Guest post by Anna Dhody, Mütter Museum Curator. She writes about an item in the museum’s recently opened Rarely Seen exhibit related to vaccine research.
A vital tool in biomedical research, this bacterial incubator was used to grow and sustain cell and microbiological cultures. The incubator can mimic the optimal environmental conditions for a particular organism when the researcher adjusts the humidity, temperature, and atmospheric conditions. Manufactured by the ELCONAP, Electric Heat Control Apparatus Co. of Newark, New Jersey, this incubator was used by Robert Austrian, MD (1916-2007), a pioneering physician, epidemiologist, and microbiologist in researching infectious diseases. Dr. Austrian was also a Fellow of The College of Physicians of Philadelphia from 1963 to 2007 and served as its President from 1988 to 1990. Dr. Austrian received his medical degree from Johns Hopkins University School of Medicine and devoted the rest of his career to preventing pneumococcal diseases. Conducting research using equipment such as this incubator enabled him to show that pneumonia remained a killer disease despite the early promise of antibiotics.
Dr. Austrian is best known for developing a pneumococcal vaccine, which can prevent not only pneumonia but other infections caused by the bacterium Streptococcus pneumonia, including meningitis. While these infections can cause sudden death in infants and healthy adults, they primarily affect the elderly and the chronically ill.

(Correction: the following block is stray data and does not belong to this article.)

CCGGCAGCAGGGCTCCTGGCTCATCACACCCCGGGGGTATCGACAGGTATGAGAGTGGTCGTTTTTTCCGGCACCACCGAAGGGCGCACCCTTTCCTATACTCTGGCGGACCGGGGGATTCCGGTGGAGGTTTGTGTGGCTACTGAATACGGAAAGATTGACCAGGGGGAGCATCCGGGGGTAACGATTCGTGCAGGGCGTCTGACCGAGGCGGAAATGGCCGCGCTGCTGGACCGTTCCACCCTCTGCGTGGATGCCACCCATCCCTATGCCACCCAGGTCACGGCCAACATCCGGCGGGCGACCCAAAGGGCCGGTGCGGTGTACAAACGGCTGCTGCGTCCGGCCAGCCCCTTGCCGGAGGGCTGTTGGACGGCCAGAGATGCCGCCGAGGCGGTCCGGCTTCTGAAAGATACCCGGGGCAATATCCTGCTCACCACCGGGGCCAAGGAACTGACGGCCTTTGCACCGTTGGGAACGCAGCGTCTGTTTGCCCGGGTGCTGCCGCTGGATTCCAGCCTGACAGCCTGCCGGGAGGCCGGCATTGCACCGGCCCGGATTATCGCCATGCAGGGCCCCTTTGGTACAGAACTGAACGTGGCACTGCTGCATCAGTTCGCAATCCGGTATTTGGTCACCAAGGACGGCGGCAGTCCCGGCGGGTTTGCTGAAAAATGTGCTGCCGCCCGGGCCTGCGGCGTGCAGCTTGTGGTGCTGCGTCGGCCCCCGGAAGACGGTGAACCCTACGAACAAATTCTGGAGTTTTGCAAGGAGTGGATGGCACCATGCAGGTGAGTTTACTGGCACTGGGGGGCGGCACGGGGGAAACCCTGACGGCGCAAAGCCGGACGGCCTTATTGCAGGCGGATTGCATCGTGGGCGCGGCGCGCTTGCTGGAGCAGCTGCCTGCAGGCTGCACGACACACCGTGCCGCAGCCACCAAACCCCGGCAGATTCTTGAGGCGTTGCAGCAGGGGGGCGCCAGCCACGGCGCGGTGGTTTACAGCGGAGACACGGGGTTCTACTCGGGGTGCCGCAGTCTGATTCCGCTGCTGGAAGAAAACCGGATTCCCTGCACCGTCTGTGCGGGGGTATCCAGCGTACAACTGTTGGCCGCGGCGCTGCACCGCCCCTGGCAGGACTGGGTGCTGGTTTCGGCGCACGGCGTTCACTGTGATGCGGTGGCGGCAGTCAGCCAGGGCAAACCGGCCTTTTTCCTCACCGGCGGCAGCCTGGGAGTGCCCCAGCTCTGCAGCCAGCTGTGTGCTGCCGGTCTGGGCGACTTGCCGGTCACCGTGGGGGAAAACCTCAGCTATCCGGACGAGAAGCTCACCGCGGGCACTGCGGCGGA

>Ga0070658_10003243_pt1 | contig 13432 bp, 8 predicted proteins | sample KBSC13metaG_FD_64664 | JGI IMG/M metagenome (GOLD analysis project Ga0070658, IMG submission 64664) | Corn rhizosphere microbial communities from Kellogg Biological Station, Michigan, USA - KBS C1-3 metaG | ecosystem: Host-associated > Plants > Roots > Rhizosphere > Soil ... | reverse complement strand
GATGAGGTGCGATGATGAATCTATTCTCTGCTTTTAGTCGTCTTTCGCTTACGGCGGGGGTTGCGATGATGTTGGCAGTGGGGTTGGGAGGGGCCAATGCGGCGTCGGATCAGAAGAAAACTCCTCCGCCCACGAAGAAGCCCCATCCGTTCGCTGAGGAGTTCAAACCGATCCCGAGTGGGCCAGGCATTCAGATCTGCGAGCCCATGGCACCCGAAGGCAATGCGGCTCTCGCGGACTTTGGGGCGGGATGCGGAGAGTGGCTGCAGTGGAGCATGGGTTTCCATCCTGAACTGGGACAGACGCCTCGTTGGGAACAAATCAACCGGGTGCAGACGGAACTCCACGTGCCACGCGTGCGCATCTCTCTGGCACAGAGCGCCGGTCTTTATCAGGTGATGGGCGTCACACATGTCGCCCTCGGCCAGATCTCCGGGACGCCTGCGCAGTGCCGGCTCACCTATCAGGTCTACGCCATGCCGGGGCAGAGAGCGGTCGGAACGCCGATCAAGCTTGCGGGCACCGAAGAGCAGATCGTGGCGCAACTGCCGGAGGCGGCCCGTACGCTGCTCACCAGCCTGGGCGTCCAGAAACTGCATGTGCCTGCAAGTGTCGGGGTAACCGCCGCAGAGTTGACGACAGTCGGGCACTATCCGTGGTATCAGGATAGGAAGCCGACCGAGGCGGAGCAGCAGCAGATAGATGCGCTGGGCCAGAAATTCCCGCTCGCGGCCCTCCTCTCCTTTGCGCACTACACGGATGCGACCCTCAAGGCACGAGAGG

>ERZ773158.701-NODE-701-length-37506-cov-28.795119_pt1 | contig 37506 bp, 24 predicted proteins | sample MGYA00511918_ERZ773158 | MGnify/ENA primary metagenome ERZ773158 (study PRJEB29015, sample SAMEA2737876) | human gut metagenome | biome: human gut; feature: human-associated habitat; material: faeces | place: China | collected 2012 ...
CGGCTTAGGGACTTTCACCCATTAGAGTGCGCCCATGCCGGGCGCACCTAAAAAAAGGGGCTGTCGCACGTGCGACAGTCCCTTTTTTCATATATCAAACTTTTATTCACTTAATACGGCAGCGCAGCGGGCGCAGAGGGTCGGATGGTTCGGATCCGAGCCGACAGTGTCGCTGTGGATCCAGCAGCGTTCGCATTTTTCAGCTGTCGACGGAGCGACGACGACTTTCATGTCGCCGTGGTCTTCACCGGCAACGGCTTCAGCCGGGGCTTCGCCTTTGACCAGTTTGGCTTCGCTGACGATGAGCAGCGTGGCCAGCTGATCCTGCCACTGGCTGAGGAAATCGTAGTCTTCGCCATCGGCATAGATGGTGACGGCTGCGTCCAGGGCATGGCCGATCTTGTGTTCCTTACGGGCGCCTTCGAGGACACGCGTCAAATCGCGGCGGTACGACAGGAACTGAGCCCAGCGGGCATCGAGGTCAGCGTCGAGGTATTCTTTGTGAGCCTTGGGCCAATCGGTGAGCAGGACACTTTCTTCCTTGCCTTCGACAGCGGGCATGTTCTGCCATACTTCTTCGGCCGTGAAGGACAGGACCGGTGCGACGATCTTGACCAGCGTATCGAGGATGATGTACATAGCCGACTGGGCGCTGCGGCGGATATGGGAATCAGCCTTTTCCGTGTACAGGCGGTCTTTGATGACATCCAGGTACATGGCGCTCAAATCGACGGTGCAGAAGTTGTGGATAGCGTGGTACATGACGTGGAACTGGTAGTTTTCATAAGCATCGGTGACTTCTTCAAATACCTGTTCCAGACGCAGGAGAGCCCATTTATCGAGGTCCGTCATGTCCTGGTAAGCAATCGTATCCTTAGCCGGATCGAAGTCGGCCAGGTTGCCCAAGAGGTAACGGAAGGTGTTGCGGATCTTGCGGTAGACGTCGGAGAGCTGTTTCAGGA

Dr. Austrian suspected that despite the introduction of penicillin and other antibiotics in the 1940s, pneumococcal infections were not being adequately controlled. He began collecting patient records and samples and, after 10 years, published a landmark report in 1964 with physician Jerome Gold. The report stated that despite treatment with antibiotics, hundreds of patients had died from the infections.
This information prompted him to begin work on identifying the multiple strains of the pathogen, a difficult task due to the nature of the bacteria. The first vaccine developed and licensed in 1977 contained antigens to combat 14 different strains of the Streptococcus pneumonia bacteria. By the second licensing in 1983, it had expanded to contain 23 strains.
Dr. Austrian’s life-long work saved countless lives and his research methods of identifying strains of pneumonia aided the development of other vaccines. His New York Times obituary provides an informative account of his accomplishments.